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Chong urges calm as parents and teachers question inclusion of ‘good’ institutions

PETALING JAYA: It is not only the 402 schools on the leaked list of “hotspot schools” but all schools nationwide that will be monitored for disciplinary problems, said Deputy Education Minister Datuk Chong Sin Woon.

“All schools are on our radar. If a school is not on the list, that doesn’t mean it has no disciplinary issues,” he said when contacted.

It was reported on Thursday that the list of schools that are at risk of serious disciplinary and drug problems had been leaked.

Chong urged parents to calm down as the list only meant that those schools would get more attention from the ministry and the police.

“It is not that those schools are terrible or problematic. That perception is not correct,” he said.

He told parents to view the move positively and that they did not need to transfer their children.

“These schools are still safe. The students are safe.

“Things will be normal at these schools. There will be more programmes for them, which is good,” he added.

Chong, who heads a special committee on the matter, stressed that the list was for internal use and it was unfair to the schools concerned for it to be circulated.

Of the 402 schools, 311 were under Category 1 for disciplinary problems and 91 under Category 3 for disciplinary and drug issues.

Some teachers were dismayed to find their schools on the list, while some students said their schools should be on it.

National Union of the Teaching Profession (NUTP) secretary-gene­ral Harry Tan Huat Hock said the union wanted to know why good schools were also on the list.

“We are simply perplexed and need an explanation,” he told The Star.

He also said the criteria for designating the schools as “hotspots” should be revealed.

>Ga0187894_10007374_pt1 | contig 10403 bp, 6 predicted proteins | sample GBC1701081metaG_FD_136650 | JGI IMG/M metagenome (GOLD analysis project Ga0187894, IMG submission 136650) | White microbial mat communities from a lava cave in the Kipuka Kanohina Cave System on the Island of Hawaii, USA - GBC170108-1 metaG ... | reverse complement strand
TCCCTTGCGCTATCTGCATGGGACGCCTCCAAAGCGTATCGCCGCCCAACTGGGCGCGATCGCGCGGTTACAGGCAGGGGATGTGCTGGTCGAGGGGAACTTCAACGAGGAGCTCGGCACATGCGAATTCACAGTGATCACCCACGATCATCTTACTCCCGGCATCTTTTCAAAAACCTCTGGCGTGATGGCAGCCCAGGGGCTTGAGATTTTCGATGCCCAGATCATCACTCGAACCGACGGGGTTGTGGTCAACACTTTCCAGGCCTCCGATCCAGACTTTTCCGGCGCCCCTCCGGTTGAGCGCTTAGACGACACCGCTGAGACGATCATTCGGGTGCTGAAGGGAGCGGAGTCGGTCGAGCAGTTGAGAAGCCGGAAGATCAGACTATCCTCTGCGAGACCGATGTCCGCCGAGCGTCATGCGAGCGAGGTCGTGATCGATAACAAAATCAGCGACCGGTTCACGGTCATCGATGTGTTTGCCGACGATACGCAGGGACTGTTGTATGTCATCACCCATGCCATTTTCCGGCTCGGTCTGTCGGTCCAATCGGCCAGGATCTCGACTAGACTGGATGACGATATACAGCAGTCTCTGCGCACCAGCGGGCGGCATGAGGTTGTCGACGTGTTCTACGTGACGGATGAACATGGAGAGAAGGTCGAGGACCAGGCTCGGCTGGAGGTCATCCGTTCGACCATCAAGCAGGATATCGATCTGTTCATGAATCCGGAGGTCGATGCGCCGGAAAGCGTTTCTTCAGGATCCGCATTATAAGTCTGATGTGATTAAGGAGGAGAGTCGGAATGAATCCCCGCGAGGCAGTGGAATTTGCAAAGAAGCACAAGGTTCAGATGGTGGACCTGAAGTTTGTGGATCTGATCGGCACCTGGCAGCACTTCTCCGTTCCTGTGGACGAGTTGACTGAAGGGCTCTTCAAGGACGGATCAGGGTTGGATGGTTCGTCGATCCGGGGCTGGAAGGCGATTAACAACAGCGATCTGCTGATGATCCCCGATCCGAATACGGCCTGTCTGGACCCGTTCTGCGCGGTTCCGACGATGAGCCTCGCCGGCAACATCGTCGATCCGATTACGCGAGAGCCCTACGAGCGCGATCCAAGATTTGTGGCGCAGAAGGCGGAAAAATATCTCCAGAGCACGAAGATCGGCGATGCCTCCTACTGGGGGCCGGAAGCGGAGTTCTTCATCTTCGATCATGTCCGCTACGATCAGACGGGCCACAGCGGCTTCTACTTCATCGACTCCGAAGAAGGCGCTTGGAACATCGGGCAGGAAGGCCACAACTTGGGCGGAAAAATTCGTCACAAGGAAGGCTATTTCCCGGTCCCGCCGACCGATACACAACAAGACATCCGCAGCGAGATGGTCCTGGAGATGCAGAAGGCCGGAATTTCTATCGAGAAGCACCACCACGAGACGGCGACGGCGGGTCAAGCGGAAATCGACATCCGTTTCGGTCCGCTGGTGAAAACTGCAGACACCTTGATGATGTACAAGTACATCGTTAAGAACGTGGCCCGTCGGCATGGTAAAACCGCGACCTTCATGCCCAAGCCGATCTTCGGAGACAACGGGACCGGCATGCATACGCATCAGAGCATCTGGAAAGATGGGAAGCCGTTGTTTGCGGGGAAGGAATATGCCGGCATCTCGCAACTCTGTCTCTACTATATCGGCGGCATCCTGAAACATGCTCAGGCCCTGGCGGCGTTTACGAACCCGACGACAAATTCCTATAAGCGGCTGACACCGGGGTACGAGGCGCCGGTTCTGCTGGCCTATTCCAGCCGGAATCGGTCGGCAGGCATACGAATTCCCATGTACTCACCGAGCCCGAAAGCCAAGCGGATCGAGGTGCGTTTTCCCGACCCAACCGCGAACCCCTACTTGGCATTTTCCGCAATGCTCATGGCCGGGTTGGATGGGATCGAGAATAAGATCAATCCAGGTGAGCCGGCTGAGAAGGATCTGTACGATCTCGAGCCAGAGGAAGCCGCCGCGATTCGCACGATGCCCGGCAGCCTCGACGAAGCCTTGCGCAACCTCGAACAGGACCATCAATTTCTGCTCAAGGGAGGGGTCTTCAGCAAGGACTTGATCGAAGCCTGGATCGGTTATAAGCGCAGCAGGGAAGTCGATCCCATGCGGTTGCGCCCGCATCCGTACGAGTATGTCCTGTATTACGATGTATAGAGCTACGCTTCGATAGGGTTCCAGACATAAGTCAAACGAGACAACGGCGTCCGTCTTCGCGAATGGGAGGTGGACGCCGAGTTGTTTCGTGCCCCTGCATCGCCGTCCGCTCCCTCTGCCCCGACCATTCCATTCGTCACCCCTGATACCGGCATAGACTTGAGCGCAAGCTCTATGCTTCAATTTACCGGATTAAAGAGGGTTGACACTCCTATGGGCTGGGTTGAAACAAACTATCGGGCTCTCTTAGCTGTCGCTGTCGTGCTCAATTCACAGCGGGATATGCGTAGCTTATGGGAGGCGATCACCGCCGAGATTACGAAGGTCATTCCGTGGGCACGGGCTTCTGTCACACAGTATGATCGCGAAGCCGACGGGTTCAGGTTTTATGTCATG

Authorities at the independent Hin Hua High School in Klang also wanted the ministry to disclose the grading criteria that led to it being on the list.

“Our students’ behaviour has been good throughout the years,” it said in a joint statement by its board, parent-teacher association and alumni association.

“We take pride in our students’ capabilities in discipline, self-awareness and learning.

“Being identified as a hotspot school is absurd,” said school principal Ng Swee Geok, who read out the statement during a press conference at the school.

Ng added that the school would write an official letter to the ministry and Bukit Aman police headquarters on the matter.

A teacher in Selangor said she was surprised that her school was classified as having disciplinary problems that needed police attention.

She said nothing major had ever happened in the school although she could not vouch for what students did outside.

She added that schools were supposed to keep a record of disciplinary problems, which was shared with school liaison officers (from the police) and this could have been how the list was drawn up.

Another teacher based in Selangor also insisted that her school did not deserve to be on the list.

“We have never had any big problems, why are we listed as a hotspot?” she asked.

A student from Seremban, who wanted to be known as Cynthia, said she was not surprised to find her school on the list.

“Although it is known as an excellent school,” she said, “ex-students can still be seen revving their motorcycles outside school.”

“There are also students threatening to start fights or call their gang members so that they can ‘take it outside’,” she added.

The Fifth Former said only a small percentage of students were involved in such activities but increased police surveillance would protect everyone.

Nur Shalina (not her real name), whose school was classified as Category 3, said she had never seen drug addicts or peddlers there.

“We have truancy but that is as bad as it gets,” said the 16-year-old.

Another Fifth Former from a school up north said she could not think of anything serious happening there “besides the usual disrespecting of teachers or going against prefects”.

Parent Action Group for Education Malaysia chairman Datin Noor Azimah Abdul Rahim said damage control was needed after the leak.

One deputy chairman of a parent-teacher association (PTA), who requested anonymity, said there were schools notorious for disciplinary problems that did not make the cut, yet his daughter’s school was identified as problematic.

“I’ve been there for four years and we don’t have any big issue with our students besides truancy,” he said, adding that the school was a top performer in the SPM examination.

He also said the PTA planned to meet the police liaison officer to discuss the matter and possibly get the school removed from the list.

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